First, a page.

All the days of the oppressed are wretched,
but the cheerful heart has a continual feast. — Proverbs 15:15
I once heard a rabbi describe life like a blanket that is too short. If your feet are cold and you pull the blanket down to cover them, then your arms are cold. If you pull the blanket up, then your lower half will be cold. There’s never a happy medium!
The rabbi was teaching that life was not meant to be comfortable. If it’s not one set of challenges, than it’s another. Yet, that’s not a bad thing. God gives us difficulties so that we might grow and prosper. However, just because life requires constant work and stretching our souls to the limit, doesn’t mean that it can’t also be wonderful, exciting, and festive – all the time.
I love this quote from Proverbs: “All the days of the oppressed are wretched, but the cheerful heart has a continual feast.” Life can be a perpetual feast for the person with the right perspective. And just to further emphasize the point, the Hebrew word for “oppressed” used in the original Scripture is ani which means “poor.” This is extremely significant because the Jewish sages teach that determining who is rich or poor has nothing to do with money.
The sages answer the question, “Who is rich?” with “he who is content with what he has.” So it is the person who is never satisfied with what he or she has that experiences a wretched life no matter how much wealth that person might possess. In contrast, a person who is content with what God has given them is cheerful and grateful, and consequently, can experience life as one continuously amazing experience.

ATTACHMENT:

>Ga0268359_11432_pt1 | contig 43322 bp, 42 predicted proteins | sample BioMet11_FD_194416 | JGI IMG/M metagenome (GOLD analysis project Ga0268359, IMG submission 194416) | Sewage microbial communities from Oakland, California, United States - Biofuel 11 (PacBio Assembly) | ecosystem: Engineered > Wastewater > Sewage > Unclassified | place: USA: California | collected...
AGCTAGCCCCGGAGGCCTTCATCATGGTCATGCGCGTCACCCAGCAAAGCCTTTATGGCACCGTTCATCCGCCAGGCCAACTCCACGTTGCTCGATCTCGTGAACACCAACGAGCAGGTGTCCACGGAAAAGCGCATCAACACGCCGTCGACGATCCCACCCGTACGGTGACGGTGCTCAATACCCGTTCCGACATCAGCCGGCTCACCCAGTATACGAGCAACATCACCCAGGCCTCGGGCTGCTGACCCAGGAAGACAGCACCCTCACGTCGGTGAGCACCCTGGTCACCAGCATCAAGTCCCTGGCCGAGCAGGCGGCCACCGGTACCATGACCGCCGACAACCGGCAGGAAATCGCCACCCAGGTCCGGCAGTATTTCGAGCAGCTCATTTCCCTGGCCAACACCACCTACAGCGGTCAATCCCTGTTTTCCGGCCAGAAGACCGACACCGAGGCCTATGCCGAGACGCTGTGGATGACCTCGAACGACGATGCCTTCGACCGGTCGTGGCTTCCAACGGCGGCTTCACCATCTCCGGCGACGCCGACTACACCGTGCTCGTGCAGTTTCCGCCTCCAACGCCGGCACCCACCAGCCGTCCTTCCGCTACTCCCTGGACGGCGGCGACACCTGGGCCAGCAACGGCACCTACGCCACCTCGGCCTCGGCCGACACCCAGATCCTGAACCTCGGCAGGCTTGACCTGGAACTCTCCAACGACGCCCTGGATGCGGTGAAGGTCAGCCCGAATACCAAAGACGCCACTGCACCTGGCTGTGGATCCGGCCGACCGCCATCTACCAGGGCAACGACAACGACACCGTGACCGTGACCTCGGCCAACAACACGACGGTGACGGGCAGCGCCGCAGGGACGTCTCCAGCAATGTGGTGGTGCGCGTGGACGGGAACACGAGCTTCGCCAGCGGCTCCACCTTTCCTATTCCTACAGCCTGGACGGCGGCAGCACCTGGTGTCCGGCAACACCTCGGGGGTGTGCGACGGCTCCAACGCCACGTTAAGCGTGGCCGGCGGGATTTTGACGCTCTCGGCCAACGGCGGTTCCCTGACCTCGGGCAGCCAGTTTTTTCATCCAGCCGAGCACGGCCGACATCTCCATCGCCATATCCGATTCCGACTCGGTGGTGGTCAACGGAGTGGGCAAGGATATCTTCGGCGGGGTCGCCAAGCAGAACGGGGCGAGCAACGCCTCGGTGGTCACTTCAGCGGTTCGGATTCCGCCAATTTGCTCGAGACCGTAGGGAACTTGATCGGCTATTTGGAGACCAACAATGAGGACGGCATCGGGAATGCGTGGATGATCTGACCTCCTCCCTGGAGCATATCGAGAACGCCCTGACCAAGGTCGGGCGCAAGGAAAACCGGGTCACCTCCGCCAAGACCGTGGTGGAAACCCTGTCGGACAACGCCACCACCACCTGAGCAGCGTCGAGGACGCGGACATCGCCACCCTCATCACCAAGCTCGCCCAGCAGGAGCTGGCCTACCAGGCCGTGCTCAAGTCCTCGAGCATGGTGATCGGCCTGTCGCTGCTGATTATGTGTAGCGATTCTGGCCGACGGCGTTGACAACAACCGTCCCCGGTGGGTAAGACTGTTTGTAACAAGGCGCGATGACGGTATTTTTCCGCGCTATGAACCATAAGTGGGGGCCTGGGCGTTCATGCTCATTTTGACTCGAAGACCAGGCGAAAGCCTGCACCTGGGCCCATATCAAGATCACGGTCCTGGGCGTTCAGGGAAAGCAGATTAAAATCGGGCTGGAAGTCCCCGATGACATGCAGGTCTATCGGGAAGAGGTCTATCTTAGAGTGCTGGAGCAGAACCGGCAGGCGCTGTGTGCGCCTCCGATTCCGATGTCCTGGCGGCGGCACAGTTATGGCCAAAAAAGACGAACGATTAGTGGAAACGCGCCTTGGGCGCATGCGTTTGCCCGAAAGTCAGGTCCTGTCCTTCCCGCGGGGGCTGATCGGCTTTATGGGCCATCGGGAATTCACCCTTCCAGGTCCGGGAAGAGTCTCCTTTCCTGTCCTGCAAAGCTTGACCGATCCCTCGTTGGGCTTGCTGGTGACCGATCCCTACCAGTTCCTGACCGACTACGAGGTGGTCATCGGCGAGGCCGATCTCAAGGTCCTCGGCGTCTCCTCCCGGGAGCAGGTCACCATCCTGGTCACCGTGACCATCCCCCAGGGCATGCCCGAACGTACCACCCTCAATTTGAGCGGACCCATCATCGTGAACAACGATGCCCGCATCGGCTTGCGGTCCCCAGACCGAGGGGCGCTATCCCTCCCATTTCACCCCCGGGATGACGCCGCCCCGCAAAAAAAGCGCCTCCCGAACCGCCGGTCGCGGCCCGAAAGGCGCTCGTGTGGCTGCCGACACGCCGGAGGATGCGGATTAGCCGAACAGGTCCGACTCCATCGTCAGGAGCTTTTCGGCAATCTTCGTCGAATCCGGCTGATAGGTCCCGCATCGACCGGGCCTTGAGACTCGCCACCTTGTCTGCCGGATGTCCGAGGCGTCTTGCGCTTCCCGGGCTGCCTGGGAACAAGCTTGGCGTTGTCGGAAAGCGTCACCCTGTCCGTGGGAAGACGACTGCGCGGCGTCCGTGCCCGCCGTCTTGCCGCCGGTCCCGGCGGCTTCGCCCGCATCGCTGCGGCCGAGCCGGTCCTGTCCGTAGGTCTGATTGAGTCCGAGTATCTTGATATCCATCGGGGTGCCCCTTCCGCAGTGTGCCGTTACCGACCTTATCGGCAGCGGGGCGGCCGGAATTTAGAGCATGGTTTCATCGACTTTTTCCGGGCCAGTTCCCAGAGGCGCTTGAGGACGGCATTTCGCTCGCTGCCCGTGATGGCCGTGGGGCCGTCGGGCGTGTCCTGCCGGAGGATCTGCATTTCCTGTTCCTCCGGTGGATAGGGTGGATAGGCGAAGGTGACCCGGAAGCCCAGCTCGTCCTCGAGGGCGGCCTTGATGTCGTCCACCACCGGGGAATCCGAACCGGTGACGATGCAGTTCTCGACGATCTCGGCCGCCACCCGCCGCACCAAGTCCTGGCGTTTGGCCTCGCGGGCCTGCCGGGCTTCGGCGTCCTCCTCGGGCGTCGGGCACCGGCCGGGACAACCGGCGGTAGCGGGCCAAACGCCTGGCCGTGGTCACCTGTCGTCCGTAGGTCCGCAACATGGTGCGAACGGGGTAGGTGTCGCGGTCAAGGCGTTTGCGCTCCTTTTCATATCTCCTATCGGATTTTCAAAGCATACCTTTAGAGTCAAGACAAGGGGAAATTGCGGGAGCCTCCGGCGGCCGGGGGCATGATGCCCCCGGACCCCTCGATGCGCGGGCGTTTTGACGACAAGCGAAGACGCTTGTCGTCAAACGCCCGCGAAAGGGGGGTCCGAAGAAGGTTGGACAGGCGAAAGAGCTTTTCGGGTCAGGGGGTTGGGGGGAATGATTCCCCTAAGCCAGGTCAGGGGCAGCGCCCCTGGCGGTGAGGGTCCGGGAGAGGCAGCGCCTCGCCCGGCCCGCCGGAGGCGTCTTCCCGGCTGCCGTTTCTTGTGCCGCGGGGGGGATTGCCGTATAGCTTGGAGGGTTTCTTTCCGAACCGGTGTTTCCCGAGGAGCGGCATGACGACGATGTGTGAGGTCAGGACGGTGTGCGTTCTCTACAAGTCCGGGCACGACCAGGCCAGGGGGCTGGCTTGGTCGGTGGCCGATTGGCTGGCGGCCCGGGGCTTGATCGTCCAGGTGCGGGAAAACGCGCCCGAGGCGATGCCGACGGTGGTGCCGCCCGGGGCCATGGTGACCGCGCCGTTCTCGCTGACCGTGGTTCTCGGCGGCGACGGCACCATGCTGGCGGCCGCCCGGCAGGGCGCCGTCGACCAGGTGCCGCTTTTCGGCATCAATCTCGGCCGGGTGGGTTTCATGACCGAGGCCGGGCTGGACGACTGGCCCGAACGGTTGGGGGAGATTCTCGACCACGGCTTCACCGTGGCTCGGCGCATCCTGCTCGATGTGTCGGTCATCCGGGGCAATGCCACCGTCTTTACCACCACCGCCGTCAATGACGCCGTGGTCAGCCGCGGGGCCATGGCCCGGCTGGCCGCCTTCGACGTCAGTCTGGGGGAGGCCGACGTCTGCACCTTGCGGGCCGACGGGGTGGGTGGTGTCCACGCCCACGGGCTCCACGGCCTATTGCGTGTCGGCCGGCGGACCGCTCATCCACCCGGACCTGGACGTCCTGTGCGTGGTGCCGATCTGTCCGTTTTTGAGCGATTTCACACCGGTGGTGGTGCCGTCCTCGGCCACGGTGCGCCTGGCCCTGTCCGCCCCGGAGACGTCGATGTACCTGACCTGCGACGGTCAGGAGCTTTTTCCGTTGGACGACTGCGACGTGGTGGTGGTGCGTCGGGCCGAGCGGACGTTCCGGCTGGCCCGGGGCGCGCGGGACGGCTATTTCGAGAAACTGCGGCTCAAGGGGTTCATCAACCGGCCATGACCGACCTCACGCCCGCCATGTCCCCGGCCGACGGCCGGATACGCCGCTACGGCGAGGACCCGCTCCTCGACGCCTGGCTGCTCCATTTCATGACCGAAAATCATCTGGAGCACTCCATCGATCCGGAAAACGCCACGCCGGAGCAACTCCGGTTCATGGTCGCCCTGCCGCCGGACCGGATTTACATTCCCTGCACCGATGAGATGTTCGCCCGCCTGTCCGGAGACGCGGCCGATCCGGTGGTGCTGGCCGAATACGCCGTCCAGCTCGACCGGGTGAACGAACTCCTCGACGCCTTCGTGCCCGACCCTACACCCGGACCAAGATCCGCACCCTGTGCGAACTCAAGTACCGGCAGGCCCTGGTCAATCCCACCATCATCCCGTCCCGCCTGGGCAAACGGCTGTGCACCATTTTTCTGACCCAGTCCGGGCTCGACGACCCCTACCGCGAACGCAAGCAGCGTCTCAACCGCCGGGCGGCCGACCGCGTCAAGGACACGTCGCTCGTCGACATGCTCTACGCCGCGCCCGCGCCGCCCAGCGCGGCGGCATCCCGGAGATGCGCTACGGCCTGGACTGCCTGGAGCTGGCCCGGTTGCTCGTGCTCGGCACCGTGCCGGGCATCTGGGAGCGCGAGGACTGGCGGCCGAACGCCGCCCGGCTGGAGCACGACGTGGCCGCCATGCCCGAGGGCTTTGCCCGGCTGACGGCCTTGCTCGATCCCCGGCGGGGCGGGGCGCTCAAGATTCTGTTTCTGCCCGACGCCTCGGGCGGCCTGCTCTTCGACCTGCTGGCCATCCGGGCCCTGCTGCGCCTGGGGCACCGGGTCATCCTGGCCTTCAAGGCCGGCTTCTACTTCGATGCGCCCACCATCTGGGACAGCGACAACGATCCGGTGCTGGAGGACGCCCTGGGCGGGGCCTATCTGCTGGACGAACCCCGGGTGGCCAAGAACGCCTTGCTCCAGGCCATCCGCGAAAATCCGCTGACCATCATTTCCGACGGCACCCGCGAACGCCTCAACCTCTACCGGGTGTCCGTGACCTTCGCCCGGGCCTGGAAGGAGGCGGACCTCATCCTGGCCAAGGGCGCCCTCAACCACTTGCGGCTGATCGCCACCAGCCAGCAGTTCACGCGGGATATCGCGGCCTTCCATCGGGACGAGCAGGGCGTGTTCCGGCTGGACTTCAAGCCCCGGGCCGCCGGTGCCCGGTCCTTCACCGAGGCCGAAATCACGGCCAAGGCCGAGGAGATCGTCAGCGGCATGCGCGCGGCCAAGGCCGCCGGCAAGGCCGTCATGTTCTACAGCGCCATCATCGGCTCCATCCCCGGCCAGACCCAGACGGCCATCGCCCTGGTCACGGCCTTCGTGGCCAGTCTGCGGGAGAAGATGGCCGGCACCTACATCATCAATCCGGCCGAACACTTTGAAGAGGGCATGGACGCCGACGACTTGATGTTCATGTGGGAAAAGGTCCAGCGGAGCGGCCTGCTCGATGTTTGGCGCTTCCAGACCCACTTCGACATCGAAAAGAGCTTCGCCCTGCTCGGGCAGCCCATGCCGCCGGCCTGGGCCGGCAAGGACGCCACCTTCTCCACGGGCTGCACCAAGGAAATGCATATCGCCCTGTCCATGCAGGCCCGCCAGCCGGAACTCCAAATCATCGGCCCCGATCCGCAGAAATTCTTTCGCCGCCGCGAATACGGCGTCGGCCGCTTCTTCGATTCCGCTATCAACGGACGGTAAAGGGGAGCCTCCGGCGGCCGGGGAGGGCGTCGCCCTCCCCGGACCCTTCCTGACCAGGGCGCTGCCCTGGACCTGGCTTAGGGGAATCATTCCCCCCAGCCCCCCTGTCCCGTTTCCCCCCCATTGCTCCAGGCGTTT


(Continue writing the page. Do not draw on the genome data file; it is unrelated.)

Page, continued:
What a refreshing idea in a world where so much complaining abounds! Moreover, in today’s world, the bar has been set so high for what one must have and achieve in order to have a “good life” — a certain income level, a certain standard of living, a certain career path. This verse in Proverbs, however, teaches us that having an amazing life is really quite simple — just rejoice in what you have and never mind what you don’t.
One of the most fundamental extrabiblical works in Judaism is “The Code of Jewish Law” written in the 16th century. The first book in this series begins “I keep my eyes always on the Lord” (Psalm 16:8) and concludes with “but the cheerful heart has a continual feast.” The common denominator between both phrases is the Hebrew word tamid, which means “always.” The rabbis teach that when we see God in everything always, we can experience life as a feast always.
Life can be full of joy in spite of the challenges we face. The trick is to see God’s hand and perfection in all that happens to us. As we keep our focus on God continually, we will experience His blessings constantly.